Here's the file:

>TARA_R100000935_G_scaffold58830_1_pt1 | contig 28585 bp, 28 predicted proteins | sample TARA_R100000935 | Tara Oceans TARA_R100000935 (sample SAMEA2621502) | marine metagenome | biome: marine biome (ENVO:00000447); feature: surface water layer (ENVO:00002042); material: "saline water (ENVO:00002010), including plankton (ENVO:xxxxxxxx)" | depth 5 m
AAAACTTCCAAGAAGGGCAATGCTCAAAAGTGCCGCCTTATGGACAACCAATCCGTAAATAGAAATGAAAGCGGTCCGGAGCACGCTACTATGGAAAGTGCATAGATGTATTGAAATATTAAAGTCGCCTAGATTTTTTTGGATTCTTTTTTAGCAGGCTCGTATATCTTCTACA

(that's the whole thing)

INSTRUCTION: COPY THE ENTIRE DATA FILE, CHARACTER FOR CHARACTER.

>TARA_R100000935_G_scaffold58830_1_pt1 | contig 28585 bp, 28 predicted proteins | sample TARA_R100000935 | Tara Oceans TARA_R100000935 (sample SAMEA2621502) | marine metagenome | biome: marine biome (ENVO:00000447); feature: surface water layer (ENVO:00002042); material: "saline water (ENVO:00002010), including plankton (ENVO:xxxxxxxx)" | depth 5 m
AAAACTTCCAAGAAGGGCAATGCTCAAAAGTGCCGCCTTATGGACAACCAATCCGTAAATAGAAATGAAAGCGGTCCGGAGCACGCTACTATGGAAAGTGCATAGATGTATTGAAATATTAAAGTCGCCTAGATTTTTTTGGATTCTTTTTTAGCAGGCTCGTATATCTTCTACA